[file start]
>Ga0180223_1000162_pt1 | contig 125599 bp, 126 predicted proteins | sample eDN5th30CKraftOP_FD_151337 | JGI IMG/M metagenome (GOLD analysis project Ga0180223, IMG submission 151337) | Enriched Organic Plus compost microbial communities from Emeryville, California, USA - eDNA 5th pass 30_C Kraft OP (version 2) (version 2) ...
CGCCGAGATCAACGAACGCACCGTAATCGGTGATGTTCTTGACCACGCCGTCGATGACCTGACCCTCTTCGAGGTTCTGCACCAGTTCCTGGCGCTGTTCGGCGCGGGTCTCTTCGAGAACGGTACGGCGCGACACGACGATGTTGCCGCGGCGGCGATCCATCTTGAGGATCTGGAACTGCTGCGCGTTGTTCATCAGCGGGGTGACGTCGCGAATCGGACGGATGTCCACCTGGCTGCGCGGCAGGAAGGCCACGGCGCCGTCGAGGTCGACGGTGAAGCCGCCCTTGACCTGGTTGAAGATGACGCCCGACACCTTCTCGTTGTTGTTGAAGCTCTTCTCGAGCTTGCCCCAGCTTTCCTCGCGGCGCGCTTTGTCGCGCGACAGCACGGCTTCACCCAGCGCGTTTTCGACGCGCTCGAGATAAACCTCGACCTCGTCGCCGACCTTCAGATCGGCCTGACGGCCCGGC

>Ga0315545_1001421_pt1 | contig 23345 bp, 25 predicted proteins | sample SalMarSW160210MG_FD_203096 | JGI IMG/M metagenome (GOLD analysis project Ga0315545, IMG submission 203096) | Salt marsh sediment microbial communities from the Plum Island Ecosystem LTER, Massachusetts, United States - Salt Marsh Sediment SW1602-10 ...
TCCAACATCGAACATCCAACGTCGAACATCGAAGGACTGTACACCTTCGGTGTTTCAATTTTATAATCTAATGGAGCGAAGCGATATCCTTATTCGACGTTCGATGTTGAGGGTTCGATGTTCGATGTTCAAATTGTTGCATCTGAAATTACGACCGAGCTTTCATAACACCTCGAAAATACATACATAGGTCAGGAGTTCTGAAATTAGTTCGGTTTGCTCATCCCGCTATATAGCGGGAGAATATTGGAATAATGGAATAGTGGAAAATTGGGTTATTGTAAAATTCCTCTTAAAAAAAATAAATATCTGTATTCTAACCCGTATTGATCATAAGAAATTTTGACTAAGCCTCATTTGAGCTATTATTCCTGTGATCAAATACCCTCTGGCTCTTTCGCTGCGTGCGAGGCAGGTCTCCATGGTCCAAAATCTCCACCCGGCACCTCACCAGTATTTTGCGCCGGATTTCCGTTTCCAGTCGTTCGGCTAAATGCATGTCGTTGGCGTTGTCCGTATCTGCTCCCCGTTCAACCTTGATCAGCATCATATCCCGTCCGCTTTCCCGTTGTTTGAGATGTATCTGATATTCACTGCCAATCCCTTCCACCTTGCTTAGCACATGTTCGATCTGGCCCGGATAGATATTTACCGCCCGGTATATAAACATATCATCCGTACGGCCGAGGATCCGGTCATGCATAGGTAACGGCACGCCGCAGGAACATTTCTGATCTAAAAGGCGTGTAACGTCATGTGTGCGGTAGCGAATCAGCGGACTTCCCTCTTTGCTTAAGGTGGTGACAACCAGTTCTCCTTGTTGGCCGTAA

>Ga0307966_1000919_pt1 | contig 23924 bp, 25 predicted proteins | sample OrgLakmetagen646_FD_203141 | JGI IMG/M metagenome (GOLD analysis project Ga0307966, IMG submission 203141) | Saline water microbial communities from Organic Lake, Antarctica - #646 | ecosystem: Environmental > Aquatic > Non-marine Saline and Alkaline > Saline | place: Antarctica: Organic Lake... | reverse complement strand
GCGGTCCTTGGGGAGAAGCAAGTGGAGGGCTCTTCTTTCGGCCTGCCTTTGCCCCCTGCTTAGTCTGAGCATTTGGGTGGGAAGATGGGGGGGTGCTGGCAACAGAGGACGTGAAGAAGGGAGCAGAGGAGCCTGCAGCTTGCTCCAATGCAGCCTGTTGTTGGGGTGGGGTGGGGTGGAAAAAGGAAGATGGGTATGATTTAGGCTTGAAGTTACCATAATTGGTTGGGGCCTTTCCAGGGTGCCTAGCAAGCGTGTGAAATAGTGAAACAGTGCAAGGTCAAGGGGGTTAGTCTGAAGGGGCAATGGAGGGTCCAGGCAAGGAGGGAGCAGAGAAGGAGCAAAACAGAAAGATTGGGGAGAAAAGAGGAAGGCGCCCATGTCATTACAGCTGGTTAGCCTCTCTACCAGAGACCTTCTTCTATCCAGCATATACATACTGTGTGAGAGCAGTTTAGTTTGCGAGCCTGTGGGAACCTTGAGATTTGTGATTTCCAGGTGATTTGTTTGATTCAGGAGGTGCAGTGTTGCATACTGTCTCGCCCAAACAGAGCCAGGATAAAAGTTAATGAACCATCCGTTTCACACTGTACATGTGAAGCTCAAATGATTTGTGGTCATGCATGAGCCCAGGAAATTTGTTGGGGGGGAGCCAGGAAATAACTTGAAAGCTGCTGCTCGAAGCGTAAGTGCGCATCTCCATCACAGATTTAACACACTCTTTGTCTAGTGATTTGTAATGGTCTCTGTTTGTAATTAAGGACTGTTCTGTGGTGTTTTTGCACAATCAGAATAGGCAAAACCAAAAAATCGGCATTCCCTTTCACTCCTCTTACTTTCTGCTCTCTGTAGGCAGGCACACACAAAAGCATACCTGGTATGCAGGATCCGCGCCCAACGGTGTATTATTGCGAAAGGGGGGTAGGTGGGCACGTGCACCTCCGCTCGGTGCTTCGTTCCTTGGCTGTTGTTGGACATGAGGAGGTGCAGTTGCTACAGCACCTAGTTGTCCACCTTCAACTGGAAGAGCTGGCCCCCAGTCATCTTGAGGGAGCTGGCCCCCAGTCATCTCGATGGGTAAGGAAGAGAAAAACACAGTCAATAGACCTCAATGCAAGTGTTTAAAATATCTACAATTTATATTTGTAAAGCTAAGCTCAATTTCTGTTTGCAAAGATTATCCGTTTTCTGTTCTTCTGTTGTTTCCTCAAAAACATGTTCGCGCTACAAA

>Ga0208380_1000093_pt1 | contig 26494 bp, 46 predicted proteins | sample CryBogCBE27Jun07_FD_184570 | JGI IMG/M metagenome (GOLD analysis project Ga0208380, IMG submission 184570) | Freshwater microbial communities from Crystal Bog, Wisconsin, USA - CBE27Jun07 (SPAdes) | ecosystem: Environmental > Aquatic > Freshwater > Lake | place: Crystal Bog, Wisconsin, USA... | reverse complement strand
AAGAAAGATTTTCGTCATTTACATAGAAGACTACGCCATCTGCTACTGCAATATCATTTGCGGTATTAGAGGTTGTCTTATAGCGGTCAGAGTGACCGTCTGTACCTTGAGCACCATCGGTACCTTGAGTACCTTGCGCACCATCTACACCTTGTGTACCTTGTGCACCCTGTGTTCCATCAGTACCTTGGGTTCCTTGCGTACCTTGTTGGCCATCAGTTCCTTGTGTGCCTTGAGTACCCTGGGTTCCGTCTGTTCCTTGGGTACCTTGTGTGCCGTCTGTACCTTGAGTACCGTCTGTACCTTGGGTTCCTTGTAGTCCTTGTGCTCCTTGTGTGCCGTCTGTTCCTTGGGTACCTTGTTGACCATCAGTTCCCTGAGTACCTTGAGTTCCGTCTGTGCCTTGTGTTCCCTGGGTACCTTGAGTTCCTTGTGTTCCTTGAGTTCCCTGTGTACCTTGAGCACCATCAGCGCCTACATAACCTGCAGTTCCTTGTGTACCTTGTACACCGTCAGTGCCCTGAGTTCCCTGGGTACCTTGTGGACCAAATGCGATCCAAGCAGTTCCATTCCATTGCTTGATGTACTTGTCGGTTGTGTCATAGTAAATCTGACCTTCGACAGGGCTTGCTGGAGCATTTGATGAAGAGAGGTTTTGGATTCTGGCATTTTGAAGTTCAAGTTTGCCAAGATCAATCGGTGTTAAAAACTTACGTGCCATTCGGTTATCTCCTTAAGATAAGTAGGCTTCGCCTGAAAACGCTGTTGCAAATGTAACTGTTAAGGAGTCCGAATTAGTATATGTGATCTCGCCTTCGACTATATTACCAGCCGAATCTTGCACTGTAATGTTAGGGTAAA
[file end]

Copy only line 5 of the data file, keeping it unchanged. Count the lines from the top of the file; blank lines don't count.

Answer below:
>Ga0307966_1000919_pt1 | contig 23924 bp, 25 predicted proteins | sample OrgLakmetagen646_FD_203141 | JGI IMG/M metagenome (GOLD analysis project Ga0307966, IMG submission 203141) | Saline water microbial communities from Organic Lake, Antarctica - #646 | ecosystem: Environmental > Aquatic > Non-marine Saline and Alkaline > Saline | place: Antarctica: Organic Lake... | reverse complement strand